Committee on International Relations
U.S. House of Representatives
Henry J. Hyde, Chairman
CONTACT: Sam Stratman, (202) 226-7875, June 17, 2005
For IMMEDIATE Release
Gallegly Schedules Wednesday Hearing to Examine
Future of European Constitution and U.S.-EU Relations
BACKGROUND: Prospects are uncertain for ratification of the constitution of the European Union by its 25 member nations following its rejection by voters in France and the Netherlands less than a month ago. The constitution, announced with much fanfare a year ago, was rejected by voters who cited fears that it would undermine traditional social welfare protections and who expressed dissatisfaction with unpopular national governments, the EU bureaucracy, and continued EU enlargement. Some experts assert that passage of the EU constitution would have positive implications for the U.S.-EU relationship because the new president and foreign minister positions are designed to promote an EU able to “speak with one voice” on foreign policy issues. Such an EU would be a more credible partner for the United States in tackling common challenges such as terrorism and Middle East instability. Other U.S. experts suggest that a unified EU would likely lessen Washington’s leverage on individual member nations and could complicate U.S. efforts to rally support for its initiatives in institutions such as the United Nations or NATO. At the June 20th U.S.-EU summit in Washington, agenda items reportedly included promotion of transatlantic economic growth and integration; democracy and the Middle East; U.N. reform; cooperation on nonproliferation, counterterrorism, transport and border security; and development and humanitarian assistance, especially with regard to Africa.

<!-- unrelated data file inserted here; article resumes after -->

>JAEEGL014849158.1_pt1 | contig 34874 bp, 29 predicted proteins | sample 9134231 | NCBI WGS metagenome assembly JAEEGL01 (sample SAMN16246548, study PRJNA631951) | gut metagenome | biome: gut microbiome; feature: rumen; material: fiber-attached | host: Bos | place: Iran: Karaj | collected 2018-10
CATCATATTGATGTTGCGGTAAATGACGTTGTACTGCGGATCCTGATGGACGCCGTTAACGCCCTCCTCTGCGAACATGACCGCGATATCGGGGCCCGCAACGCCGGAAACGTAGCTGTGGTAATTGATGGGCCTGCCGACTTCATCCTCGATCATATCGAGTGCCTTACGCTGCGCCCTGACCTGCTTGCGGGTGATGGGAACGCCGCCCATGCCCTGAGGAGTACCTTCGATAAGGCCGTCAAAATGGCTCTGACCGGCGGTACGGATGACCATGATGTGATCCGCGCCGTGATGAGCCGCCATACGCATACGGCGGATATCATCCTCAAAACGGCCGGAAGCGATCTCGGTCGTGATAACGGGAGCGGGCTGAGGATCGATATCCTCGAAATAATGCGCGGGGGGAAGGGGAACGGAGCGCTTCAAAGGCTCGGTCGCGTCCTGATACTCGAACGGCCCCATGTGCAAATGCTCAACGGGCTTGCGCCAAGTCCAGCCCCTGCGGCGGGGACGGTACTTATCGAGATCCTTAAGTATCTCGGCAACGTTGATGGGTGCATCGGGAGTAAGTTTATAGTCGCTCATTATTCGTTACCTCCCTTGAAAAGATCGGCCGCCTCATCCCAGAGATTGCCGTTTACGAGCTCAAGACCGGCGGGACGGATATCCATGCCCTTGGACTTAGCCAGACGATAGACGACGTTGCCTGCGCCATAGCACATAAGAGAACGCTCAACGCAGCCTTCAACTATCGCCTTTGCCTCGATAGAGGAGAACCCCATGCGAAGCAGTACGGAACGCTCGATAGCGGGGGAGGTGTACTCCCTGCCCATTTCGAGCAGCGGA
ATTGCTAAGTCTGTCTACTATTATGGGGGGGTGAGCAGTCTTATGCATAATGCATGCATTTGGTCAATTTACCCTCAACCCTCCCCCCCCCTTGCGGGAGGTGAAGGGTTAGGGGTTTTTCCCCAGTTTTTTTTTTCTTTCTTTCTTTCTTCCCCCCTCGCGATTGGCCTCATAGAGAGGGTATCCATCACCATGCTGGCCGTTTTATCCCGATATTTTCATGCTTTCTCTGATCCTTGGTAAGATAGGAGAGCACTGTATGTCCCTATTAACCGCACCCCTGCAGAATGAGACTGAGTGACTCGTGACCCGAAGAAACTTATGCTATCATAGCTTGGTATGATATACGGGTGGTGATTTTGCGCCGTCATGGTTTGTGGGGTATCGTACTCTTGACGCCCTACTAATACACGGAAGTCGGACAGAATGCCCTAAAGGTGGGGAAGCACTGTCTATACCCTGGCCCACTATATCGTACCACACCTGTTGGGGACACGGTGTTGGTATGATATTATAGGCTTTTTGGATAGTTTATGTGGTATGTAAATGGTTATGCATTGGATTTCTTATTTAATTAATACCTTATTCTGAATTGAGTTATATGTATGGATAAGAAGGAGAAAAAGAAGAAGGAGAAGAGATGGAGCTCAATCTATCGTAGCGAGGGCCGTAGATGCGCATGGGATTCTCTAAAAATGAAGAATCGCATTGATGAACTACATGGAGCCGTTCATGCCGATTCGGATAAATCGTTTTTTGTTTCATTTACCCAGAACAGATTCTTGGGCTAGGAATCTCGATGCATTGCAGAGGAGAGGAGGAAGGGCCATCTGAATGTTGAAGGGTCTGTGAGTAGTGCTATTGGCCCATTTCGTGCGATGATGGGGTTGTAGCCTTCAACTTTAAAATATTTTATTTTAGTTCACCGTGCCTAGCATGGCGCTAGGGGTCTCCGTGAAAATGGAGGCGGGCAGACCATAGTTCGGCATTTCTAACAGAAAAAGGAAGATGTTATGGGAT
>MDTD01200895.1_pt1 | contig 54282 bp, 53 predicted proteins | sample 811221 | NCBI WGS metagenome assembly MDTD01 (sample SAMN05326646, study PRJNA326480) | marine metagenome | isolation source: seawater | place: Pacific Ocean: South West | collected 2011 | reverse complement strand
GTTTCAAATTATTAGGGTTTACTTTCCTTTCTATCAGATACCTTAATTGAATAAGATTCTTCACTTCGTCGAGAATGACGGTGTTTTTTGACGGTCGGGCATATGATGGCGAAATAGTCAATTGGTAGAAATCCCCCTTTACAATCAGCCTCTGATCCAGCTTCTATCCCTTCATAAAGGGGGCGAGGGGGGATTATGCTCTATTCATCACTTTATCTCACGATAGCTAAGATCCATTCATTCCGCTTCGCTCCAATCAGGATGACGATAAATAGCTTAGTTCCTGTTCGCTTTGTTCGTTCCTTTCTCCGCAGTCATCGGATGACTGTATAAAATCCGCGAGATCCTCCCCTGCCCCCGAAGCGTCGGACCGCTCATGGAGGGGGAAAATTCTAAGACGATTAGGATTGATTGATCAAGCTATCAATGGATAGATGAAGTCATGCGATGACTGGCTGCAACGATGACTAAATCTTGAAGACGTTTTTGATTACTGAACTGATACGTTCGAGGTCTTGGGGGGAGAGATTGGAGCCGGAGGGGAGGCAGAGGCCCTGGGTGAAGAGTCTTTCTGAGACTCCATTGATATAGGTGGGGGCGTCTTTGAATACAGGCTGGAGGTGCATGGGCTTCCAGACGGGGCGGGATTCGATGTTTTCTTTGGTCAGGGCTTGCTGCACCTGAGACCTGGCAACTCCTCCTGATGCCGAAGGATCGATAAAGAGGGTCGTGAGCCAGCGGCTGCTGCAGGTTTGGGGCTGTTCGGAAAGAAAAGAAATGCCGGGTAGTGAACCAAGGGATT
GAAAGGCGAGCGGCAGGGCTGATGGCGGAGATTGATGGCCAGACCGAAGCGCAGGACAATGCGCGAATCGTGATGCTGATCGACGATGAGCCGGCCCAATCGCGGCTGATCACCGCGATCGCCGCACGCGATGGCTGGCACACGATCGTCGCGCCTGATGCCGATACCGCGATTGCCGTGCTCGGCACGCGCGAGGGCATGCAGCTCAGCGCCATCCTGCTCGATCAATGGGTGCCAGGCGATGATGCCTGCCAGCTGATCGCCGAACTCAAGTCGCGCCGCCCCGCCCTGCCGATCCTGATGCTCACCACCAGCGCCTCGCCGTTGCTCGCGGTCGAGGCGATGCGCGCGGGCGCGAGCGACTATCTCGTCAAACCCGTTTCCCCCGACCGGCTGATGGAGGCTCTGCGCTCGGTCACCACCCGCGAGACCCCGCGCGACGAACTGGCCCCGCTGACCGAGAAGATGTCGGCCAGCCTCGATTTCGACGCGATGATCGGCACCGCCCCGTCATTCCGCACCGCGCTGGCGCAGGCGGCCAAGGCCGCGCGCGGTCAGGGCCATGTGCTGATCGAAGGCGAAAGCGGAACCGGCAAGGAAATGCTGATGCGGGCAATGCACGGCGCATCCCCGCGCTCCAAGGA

The EU Constitution and U.S.-EU Relations: The Recent Referenda in France and
the Netherlands and the U.S.-EU Summit
Subcommittee on Europe and Emerging Threats,
U.S. Rep. Elton Gallegly (R-CA), Chairman
WHEN: 2:15 p.m., Wednesday, June 22, 2005
H.E. John Bruton, Head of Delegation, Delegation of the European Commission.
WHERE: Room 2172 Rayburn House Office Building
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